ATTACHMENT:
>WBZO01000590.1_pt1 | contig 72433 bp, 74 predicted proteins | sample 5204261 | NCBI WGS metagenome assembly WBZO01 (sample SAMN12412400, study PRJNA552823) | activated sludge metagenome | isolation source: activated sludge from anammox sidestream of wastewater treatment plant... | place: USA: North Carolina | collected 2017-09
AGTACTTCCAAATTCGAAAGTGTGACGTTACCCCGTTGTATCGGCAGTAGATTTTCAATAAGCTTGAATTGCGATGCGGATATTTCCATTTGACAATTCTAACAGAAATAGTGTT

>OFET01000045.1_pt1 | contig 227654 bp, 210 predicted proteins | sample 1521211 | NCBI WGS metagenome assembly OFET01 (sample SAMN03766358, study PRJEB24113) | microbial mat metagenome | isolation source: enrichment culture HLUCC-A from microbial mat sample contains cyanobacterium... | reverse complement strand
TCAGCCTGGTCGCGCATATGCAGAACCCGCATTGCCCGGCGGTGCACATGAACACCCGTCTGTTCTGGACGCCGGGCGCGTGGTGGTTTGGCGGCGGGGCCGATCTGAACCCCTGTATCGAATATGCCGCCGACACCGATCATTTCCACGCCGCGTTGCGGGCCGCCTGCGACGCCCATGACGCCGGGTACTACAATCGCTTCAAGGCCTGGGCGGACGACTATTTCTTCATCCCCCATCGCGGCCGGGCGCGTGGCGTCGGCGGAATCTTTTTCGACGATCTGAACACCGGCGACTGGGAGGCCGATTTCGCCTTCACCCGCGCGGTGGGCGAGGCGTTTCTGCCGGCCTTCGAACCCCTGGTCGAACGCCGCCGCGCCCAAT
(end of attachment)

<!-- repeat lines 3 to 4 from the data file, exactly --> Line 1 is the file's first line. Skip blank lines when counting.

>OFET01000045.1_pt1 | contig 227654 bp, 210 predicted proteins | sample 1521211 | NCBI WGS metagenome assembly OFET01 (sample SAMN03766358, study PRJEB24113) | microbial mat metagenome | isolation source: enrichment culture HLUCC-A from microbial mat sample contains cyanobacterium... | reverse complement strand
TCAGCCTGGTCGCGCATATGCAGAACCCGCATTGCCCGGCGGTGCACATGAACACCCGTCTGTTCTGGACGCCGGGCGCGTGGTGGTTTGGCGGCGGGGCCGATCTGAACCCCTGTATCGAATATGCCGCCGACACCGATCATTTCCACGCCGCGTTGCGGGCCGCCTGCGACGCCCATGACGCCGGGTACTACAATCGCTTCAAGGCCTGGGCGGACGACTATTTCTTCATCCCCCATCGCGGCCGGGCGCGTGGCGTCGGCGGAATCTTTTTCGACGATCTGAACACCGGCGACTGGGAGGCCGATTTCGCCTTCACCCGCGCGGTGGGCGAGGCGTTTCTGCCGGCCTTCGAACCCCTGGTCGAACGCCGCCGCGCCCAAT